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Local experts, state police weigh in on London, offer tips to the public

NEW HAVEN — Former FBI Special Agent Kenneth Gray spent his career tracking terrorism. Gray said there has been a shift in recent years away from the larg...

NEW HAVEN -- Former FBI Special Agent Kenneth Gray spent his career tracking terrorism. Gray said there has been a shift in recent years away from the larger-scaled, centralized attacks carried out by Al Qaeda in favor of smaller attacks by ISIS, like the one carried out on the London Bridge. "The ability to carry out these centralized-type, controlled attacks has diminished because of our attacks on their [Al Qaeda's] leadership," said Gray.

Gray said there have been more attacks, particularly by ISIS, using vehicles as the main weapon because they are easier to carry out. "It doesn't require any type of training," said Grey. "It doesn't require any type of special equipment. You don't know how to put together a bomb. All you have to do is either own a car or steal a car."

Gray said law enforcement cannot do anything unless a person is actively planning to carry out an attack because there are simply not enough resources to indefinitely track everyone with possible suspected terrorism ties. "It's not until they take active steps to carry out that act of terrorism that you can really interdict," said Gray.

Dr. David Webb, the former Chief Superintendent of the U.K. Police said the key is to build intelligence through community policing. "They [the public] need to have this bond between the police and their community to actually give us information from which we can develop intelligence," said Dr. Webb.

Dr. Webb said he does not believe it would be effective to take soft targets -- places like the London Bridge that remain relatively unsecure -- and 'harden' them by adding barricades or metal detectors. "Where do you stop?" asked Dr. Webb. "What town? So you secure London, and what about the village just down the road?"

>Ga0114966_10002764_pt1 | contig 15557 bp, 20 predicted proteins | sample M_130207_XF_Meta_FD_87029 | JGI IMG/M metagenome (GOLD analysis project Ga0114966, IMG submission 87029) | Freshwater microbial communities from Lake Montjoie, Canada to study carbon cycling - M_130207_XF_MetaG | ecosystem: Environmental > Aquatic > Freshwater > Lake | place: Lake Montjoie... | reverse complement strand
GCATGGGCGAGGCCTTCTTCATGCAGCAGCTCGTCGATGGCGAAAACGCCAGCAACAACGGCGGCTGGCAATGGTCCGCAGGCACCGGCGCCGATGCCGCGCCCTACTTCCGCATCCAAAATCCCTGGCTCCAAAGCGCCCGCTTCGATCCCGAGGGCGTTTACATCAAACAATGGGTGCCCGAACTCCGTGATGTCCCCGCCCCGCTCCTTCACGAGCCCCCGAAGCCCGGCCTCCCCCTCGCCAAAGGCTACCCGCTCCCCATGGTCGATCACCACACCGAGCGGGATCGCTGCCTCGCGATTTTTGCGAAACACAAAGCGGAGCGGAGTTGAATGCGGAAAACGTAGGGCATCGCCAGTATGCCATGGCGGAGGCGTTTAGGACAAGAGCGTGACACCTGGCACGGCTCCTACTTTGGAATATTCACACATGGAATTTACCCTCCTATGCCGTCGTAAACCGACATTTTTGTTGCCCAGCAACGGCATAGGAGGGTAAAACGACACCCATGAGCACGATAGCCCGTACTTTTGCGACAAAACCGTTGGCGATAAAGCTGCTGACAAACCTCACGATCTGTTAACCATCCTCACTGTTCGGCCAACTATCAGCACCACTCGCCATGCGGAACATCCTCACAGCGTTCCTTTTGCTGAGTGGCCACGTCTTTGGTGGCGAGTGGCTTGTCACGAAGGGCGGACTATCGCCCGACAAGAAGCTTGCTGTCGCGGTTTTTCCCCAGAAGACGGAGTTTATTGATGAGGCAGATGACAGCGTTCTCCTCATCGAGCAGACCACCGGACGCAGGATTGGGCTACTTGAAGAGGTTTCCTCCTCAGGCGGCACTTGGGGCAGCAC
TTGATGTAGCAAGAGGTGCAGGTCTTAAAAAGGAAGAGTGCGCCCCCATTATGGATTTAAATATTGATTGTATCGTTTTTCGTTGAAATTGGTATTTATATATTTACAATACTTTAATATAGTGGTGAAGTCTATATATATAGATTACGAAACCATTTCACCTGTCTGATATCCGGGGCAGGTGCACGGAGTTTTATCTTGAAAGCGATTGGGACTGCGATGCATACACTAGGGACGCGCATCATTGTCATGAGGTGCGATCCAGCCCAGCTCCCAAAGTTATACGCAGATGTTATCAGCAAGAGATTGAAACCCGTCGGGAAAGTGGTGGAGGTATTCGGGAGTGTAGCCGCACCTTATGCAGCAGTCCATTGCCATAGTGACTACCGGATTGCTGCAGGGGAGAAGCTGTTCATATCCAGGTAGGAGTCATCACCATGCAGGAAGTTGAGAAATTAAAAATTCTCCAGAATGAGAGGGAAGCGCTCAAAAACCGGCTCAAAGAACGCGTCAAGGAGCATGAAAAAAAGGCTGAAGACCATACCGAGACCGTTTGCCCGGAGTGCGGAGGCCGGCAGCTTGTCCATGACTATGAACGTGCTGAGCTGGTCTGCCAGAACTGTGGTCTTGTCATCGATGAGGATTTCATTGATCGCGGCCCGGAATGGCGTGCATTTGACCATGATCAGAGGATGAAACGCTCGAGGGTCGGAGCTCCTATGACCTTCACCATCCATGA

No matter what, Dr. Webb said that terrorists will always find a soft target to hit if they want to. The key, he said, is establishing good relationships between police officers and the community so people will come forward if they see something unusual. "You're gathering the intelligence to prevent something from happening," said Dr. Webb. "That's where we need to be."

Connecticut State Police are again reminding the public to contact police if they see something suspicious, which can go beyond your typical black backpack. "It could be a person," said State Trooper Kelly Grant. "It could be a vehicle. It could be an unattended electronic device. It could be a wide variety of things."

If you do see something and harm seems imminent, call 911. Otherwise, Trooper Grant said residents should call their local or state non-emergency police line. Trooper Grant says every tip, no matter how small, is kept on file. Tips about a specific person, for example, could warrant state police checking to see if they've had contact with the individual in the past. Or, they may go speak to the person. "Maybe we're just going to give them a call and talk to them," said Trooper Grant. "We're going to stop over and talk to them and say, hey this is what we received."

State Police say every tip is investigated. "We appreciate everything that comes in," said Trooper Grant. "We're going to hold on to everything that comes in. We're not going to throw anything away. We're not going to be mad that you called us. That's what we want you to do."

Any suspicious activity or items may also be reported via the Homeland Security Investigations Tip Line at 1-866-HLS-TIPS.